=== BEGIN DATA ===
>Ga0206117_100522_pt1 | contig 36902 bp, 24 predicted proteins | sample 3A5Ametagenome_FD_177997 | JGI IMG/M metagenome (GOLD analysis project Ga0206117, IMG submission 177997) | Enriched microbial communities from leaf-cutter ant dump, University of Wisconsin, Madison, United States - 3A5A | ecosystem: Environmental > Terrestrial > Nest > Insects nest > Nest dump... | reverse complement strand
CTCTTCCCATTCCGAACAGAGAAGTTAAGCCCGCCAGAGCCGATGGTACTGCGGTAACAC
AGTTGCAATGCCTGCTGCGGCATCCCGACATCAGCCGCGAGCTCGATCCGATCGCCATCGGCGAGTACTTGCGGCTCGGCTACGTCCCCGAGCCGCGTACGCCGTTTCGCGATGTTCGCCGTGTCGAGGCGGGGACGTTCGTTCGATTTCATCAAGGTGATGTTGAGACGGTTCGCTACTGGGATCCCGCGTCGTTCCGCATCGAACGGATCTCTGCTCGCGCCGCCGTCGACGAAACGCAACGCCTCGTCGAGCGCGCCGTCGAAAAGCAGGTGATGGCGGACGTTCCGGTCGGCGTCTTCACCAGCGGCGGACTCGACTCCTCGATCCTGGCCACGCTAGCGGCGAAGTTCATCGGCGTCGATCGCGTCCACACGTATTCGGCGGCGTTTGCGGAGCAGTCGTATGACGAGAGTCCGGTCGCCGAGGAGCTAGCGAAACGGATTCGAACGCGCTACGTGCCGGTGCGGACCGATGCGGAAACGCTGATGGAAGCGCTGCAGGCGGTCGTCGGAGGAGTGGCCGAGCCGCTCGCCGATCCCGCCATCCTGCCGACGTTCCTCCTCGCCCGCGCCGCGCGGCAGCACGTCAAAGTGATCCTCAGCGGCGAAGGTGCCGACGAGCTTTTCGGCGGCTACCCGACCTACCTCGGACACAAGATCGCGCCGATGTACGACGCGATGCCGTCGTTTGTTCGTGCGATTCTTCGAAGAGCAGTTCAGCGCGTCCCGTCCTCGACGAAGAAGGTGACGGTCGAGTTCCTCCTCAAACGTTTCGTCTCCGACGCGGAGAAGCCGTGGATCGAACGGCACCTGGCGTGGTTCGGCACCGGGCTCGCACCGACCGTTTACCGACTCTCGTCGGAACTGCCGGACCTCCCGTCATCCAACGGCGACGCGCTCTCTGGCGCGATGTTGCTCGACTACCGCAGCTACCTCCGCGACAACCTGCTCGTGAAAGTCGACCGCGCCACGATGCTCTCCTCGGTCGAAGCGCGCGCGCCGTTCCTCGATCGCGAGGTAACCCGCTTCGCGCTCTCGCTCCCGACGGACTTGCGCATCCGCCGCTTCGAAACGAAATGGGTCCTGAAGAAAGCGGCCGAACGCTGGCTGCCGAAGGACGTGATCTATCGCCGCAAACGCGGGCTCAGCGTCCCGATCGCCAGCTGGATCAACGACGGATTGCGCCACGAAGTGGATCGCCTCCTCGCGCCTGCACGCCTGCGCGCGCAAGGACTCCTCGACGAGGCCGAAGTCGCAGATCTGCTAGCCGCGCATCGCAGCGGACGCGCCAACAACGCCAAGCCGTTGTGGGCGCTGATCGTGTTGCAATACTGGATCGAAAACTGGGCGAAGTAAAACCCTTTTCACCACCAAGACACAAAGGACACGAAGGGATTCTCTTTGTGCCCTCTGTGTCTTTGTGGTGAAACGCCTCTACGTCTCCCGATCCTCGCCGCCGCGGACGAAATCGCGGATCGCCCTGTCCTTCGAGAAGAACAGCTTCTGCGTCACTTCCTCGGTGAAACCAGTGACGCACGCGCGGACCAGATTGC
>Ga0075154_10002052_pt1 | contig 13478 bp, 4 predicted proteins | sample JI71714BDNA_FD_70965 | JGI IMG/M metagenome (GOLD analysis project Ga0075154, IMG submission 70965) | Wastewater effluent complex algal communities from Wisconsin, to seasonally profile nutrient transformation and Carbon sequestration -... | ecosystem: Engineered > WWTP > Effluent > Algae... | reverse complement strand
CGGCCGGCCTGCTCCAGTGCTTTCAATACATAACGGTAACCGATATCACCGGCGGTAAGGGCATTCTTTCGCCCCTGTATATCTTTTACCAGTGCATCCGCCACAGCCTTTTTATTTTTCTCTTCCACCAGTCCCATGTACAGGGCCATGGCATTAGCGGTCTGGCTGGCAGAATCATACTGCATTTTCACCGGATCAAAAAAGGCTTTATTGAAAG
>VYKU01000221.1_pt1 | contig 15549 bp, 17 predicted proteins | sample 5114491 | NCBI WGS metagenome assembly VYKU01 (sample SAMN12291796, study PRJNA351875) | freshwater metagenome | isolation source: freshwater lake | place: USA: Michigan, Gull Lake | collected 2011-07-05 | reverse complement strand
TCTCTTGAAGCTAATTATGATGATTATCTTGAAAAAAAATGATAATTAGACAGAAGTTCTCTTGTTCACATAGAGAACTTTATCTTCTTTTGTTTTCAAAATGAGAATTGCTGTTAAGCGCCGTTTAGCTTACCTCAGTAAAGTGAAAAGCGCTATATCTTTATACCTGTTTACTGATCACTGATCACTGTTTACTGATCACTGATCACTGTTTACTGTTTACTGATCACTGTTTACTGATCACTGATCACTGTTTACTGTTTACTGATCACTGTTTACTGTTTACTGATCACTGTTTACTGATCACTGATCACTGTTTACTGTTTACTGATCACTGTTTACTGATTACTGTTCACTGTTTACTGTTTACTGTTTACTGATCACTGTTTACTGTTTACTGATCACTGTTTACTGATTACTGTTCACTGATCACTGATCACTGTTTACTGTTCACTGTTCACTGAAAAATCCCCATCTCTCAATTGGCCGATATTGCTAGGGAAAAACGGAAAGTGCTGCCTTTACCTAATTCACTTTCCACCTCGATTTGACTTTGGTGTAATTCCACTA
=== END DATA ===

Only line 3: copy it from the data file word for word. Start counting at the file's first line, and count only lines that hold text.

AGTTGCAATGCCTGCTGCGGCATCCCGACATCAGCCGCGAGCTCGATCCGATCGCCATCGGCGAGTACTTGCGGCTCGGCTACGTCCCCGAGCCGCGTACGCCGTTTCGCGATGTTCGCCGTGTCGAGGCGGGGACGTTCGTTCGATTTCATCAAGGTGATGTTGAGACGGTTCGCTACTGGGATCCCGCGTCGTTCCGCATCGAACGGATCTCTGCTCGCGCCGCCGTCGACGAAACGCAACGCCTCGTCGAGCGCGCCGTCGAAAAGCAGGTGATGGCGGACGTTCCGGTCGGCGTCTTCACCAGCGGCGGACTCGACTCCTCGATCCTGGCCACGCTAGCGGCGAAGTTCATCGGCGTCGATCGCGTCCACACGTATTCGGCGGCGTTTGCGGAGCAGTCGTATGACGAGAGTCCGGTCGCCGAGGAGCTAGCGAAACGGATTCGAACGCGCTACGTGCCGGTGCGGACCGATGCGGAAACGCTGATGGAAGCGCTGCAGGCGGTCGTCGGAGGAGTGGCCGAGCCGCTCGCCGATCCCGCCATCCTGCCGACGTTCCTCCTCGCCCGCGCCGCGCGGCAGCACGTCAAAGTGATCCTCAGCGGCGAAGGTGCCGACGAGCTTTTCGGCGGCTACCCGACCTACCTCGGACACAAGATCGCGCCGATGTACGACGCGATGCCGTCGTTTGTTCGTGCGATTCTTCGAAGAGCAGTTCAGCGCGTCCCGTCCTCGACGAAGAAGGTGACGGTCGAGTTCCTCCTCAAACGTTTCGTCTCCGACGCGGAGAAGCCGTGGATCGAACGGCACCTGGCGTGGTTCGGCACCGGGCTCGCACCGACCGTTTACCGACTCTCGTCGGAACTGCCGGACCTCCCGTCATCCAACGGCGACGCGCTCTCTGGCGCGATGTTGCTCGACTACCGCAGCTACCTCCGCGACAACCTGCTCGTGAAAGTCGACCGCGCCACGATGCTCTCCTCGGTCGAAGCGCGCGCGCCGTTCCTCGATCGCGAGGTAACCCGCTTCGCGCTCTCGCTCCCGACGGACTTGCGCATCCGCCGCTTCGAAACGAAATGGGTCCTGAAGAAAGCGGCCGAACGCTGGCTGCCGAAGGACGTGATCTATCGCCGCAAACGCGGGCTCAGCGTCCCGATCGCCAGCTGGATCAACGACGGATTGCGCCACGAAGTGGATCGCCTCCTCGCGCCTGCACGCCTGCGCGCGCAAGGACTCCTCGACGAGGCCGAAGTCGCAGATCTGCTAGCCGCGCATCGCAGCGGACGCGCCAACAACGCCAAGCCGTTGTGGGCGCTGATCGTGTTGCAATACTGGATCGAAAACTGGGCGAAGTAAAACCCTTTTCACCACCAAGACACAAAGGACACGAAGGGATTCTCTTTGTGCCCTCTGTGTCTTTGTGGTGAAACGCCTCTACGTCTCCCGATCCTCGCCGCCGCGGACGAAATCGCGGATCGCCCTGTCCTTCGAGAAGAACAGCTTCTGCGTCACTTCCTCGGTGAAACCAGTGACGCACGCGCGGACCAGATTGC